The book culminates in a final section that shows McDevitt at his most daring—a sequence of poems representing a love affair with the poet in the persona of Christ. The sequence plays upon the lover’s name Sophia (Greek for ‘Wisdom’) to present the affair and its painful break-up in terms of a mystical communion between Christ and Wisdom. My original response to this section was of complete astonishment—the poet-lover as Christ, how could that possibly work? The potential traps for self-indulgence are so huge and glaring, yet somehow it succeeds wonderfully. From the start the tone is assured and compelling:

Christ awakens, pale member in hand, pisses an epiphany,
flushes the banes

Christ limns his film, his pearls of come, to be this font

Although this language is exalted, it is graphically real (a combination that reminds me of Joyce). Perhaps the one fault McDevitt can be legitimately charged with is blasphemy, but that probably wouldn’t worry him:

(her leprosy is cured, first caught from him, who kicked her
in bed with nails like thorns)

Christ in New X, locked in his body, a public toilet

As the love affair begins to break up, the poetry maintains the surety of tone and language. The pain is palpable but McDevitt’s wit keeps it from ever becoming self-pitying. Christ is portrayed appealingly as a bohemian idealist— ‘Christ flaneur’—a Rimbaudesque figure forever on the losing side of battles with authority. As Sophia turns against him she mocks him for his lack of success, and in a final comment sums up his failure with the crushing verdict: ‘the Romans had won’.

Elsewhere in the book, McDevitt intercuts the mysticism with sharp modern references:

the coins are chewed, the virgin calls back, he stands in the kiosk,
listening to the rings, pretending to be gone

So we never lose contact with the reality of the break-up, the bitterness and the sadness. The exalted language actually makes us feel them more keenly.

My last word must go to the first poem in the collection, ‘The Icon’, addressed also to Sophia, no doubt before the affair turned sour. I leave it to last simply because I think it is the loveliest. It is certainly the most extraordinary in terms of its formal originality, following a tight three-line stanza pattern I have never seen used elsewhere. To describe its form (eight tercets rhyming loosely ABB, ABB, ABB … where the B rhymes feature the same word repeated) suggests only a dreary formalism and conveys nothing of its beauty. If one set out to apply such a form it would certainly end up forced and mechanical, but this actually reads as if it arrived in the poet’s head perfectly formed. If anything were to challenge my materialism it would be a work of art like this, which appears to be the product of pure ‘inspiration’. How else are we to account for it? The meaning of the poem remains deeply enigmatic but the unity of form with meaning is so complete there is no sense of anything missing.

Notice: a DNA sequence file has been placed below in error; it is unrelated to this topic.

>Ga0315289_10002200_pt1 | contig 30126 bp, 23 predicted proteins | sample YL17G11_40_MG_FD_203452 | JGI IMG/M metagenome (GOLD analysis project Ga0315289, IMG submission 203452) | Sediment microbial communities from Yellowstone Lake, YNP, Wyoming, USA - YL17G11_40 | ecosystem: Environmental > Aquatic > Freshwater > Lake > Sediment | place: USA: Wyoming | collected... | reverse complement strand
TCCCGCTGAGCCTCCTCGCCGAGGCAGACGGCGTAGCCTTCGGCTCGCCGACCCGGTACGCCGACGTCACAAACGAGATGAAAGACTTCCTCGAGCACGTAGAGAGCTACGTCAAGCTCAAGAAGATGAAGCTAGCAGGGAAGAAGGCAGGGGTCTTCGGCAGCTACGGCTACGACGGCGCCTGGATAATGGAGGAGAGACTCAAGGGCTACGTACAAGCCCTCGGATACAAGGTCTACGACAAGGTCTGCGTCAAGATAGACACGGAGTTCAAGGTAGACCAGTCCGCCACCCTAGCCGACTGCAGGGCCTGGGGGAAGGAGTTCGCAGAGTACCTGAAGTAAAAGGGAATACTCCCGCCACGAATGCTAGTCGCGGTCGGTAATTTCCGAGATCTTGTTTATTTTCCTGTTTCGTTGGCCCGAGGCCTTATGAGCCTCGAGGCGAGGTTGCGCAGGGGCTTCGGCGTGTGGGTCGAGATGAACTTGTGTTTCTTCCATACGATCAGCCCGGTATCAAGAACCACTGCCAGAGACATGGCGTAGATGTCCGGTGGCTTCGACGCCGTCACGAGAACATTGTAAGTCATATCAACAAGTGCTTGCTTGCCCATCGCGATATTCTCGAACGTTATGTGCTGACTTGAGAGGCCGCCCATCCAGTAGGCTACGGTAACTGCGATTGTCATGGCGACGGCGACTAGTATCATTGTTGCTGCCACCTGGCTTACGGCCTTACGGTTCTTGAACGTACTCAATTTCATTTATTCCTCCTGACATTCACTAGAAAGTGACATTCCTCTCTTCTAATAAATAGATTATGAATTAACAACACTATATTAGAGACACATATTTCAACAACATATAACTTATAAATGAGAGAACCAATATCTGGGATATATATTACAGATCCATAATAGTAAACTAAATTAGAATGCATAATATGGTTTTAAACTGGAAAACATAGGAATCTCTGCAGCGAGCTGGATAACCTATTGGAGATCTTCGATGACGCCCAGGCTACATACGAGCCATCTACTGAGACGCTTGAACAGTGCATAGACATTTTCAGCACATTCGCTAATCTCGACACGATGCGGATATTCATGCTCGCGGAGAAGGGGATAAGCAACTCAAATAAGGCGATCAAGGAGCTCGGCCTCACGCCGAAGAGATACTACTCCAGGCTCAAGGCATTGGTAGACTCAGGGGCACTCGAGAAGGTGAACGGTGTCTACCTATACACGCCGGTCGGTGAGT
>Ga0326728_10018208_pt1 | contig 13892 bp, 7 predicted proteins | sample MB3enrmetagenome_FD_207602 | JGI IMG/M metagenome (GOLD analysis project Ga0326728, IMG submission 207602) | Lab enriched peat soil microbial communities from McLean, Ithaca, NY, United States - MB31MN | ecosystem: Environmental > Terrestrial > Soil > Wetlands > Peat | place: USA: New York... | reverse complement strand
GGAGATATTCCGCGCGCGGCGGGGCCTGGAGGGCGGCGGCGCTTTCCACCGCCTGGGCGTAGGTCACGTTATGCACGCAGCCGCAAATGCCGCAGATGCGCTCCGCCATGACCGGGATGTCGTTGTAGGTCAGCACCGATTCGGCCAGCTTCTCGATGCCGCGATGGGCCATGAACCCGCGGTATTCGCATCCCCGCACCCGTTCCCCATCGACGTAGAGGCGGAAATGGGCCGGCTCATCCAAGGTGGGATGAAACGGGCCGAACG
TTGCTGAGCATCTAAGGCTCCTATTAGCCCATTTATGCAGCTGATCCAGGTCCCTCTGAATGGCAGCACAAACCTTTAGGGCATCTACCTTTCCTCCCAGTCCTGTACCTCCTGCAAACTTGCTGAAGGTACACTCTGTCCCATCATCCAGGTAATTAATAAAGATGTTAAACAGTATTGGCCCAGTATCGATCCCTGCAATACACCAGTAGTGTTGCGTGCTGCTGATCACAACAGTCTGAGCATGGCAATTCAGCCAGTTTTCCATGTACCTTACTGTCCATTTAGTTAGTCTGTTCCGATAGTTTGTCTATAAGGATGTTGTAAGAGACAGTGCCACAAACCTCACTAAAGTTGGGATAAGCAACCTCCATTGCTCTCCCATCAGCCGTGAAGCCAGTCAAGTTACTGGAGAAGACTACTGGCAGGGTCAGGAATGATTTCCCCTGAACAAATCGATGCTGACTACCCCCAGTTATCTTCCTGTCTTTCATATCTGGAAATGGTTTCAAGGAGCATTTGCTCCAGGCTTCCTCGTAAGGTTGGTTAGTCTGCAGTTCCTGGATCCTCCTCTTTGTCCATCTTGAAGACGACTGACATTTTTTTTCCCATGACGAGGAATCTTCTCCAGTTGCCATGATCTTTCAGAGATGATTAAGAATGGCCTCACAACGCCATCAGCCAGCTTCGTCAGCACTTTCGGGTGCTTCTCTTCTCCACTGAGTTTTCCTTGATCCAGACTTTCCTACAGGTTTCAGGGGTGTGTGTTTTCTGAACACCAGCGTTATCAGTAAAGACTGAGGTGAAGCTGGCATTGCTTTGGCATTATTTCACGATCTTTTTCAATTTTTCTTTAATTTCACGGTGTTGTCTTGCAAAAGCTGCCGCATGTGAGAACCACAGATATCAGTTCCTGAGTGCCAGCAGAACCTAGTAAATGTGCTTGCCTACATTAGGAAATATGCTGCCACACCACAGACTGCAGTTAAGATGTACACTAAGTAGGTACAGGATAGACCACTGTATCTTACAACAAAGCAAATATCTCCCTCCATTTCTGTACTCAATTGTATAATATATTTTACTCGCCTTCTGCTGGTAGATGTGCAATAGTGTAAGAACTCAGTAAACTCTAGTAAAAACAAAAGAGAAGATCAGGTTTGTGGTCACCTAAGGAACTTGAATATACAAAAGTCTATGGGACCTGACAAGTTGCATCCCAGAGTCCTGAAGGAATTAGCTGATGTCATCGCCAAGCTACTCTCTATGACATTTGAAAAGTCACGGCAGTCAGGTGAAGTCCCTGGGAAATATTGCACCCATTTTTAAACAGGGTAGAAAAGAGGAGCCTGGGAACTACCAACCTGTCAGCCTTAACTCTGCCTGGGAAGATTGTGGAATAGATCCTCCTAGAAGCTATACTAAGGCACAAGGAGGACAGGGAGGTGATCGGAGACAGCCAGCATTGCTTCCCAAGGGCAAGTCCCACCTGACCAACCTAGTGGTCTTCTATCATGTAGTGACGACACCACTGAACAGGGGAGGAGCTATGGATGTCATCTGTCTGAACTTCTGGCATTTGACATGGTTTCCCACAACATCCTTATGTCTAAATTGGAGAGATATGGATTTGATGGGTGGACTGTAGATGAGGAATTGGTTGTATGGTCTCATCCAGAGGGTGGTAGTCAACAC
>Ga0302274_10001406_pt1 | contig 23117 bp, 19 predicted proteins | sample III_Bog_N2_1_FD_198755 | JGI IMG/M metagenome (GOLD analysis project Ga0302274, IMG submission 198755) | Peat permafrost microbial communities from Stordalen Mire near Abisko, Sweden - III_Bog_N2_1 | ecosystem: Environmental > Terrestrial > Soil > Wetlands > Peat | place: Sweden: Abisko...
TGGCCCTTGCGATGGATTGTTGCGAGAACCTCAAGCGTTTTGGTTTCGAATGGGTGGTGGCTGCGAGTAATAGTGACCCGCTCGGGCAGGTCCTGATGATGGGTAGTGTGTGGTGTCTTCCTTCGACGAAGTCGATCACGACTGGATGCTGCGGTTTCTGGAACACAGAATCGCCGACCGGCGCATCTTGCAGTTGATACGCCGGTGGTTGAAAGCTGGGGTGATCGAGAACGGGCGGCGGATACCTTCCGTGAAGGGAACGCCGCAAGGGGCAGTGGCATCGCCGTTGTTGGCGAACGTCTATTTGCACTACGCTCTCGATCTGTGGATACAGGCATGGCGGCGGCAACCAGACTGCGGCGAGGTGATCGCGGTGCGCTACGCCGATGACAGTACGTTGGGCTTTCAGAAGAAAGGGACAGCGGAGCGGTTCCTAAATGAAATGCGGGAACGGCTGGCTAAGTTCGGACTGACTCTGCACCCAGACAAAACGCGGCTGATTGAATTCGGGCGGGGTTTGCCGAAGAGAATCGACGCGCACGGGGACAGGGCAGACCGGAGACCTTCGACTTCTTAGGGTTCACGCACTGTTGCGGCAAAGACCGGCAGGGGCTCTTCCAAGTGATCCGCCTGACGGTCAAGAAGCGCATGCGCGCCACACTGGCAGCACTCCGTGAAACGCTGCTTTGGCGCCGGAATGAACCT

What appeals to me then about b/w and the ‘urban shamanism’ it embodies is not any spiritual element, which does not figure for me in the book. What I find so appealing is how it breaks completely with the narrow and constricted poetics of the mainstream. McDevitt’s manifesto speaks of the need for art to be ‘outrageous because life is outrageous’, and it is this daring which finds a whole new world to explore outside the dominant conventional discourse of restrained and civilized feeling. By breaking free of that, while at the same time steering well clear of the academic avant-garde, McDevitt opens up space for a whole range of energies, for performance, vision, anarchy, love-rhapsody and mystery. In the process, McDevitt gives back to poetry the raw excitement it too often seems to have lost. It is a liberation not of the spirit but of the imagination.

David Amery

N.B. This review was first published in The Wolf.


About Niall McDevitt

Niall McDevitt > poet > author of b/w (Waterloo Press, 2010) and Porterloo (International Times, 2012) > urban explorer > radical pedestrian who leads Shakespeare/Blake/Rimbaud /Yeats walks, among others.